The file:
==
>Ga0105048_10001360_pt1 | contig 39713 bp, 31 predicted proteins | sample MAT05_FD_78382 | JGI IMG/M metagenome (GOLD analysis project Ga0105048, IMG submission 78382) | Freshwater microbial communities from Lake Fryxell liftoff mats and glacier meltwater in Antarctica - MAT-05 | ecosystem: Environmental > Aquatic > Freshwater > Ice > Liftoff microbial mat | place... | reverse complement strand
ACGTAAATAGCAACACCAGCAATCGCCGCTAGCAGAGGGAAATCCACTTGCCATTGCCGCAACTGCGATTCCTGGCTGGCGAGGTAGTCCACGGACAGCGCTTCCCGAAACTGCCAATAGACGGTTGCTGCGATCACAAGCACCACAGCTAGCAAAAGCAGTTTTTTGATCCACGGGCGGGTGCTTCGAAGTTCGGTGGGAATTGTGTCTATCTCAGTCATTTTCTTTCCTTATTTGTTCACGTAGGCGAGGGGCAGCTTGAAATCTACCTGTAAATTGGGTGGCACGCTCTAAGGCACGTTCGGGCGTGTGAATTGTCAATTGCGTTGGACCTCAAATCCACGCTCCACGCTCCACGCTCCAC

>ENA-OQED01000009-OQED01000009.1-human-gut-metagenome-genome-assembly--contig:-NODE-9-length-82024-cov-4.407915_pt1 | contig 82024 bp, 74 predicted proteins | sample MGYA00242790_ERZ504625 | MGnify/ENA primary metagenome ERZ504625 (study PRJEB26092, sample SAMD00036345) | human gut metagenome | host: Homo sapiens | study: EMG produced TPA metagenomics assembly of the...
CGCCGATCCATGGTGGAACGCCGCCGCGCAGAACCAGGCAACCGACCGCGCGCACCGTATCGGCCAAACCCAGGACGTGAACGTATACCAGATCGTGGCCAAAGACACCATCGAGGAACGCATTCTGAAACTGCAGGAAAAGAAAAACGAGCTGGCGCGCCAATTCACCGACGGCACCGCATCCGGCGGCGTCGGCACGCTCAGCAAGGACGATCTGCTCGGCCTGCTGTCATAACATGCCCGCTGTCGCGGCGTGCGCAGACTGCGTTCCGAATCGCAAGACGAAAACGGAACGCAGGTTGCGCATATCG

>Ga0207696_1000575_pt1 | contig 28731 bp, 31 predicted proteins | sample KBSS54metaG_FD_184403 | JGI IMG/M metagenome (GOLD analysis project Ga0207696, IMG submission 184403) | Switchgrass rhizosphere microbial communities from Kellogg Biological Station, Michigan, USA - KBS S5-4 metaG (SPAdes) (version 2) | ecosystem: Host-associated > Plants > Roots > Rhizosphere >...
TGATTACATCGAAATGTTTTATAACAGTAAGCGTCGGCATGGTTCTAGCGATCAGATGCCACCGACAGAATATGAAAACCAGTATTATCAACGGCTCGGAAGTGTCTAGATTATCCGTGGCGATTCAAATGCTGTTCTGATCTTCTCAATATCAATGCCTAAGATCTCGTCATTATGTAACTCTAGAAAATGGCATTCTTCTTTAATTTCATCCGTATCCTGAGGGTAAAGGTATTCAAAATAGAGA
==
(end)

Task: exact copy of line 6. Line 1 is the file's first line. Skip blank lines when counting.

TGATTACATCGAAATGTTTTATAACAGTAAGCGTCGGCATGGTTCTAGCGATCAGATGCCACCGACAGAATATGAAAACCAGTATTATCAACGGCTCGGAAGTGTCTAGATTATCCGTGGCGATTCAAATGCTGTTCTGATCTTCTCAATATCAATGCCTAAGATCTCGTCATTATGTAACTCTAGAAAATGGCATTCTTCTTTAATTTCATCCGTATCCTGAGGGTAAAGGTATTCAAAATAGAGA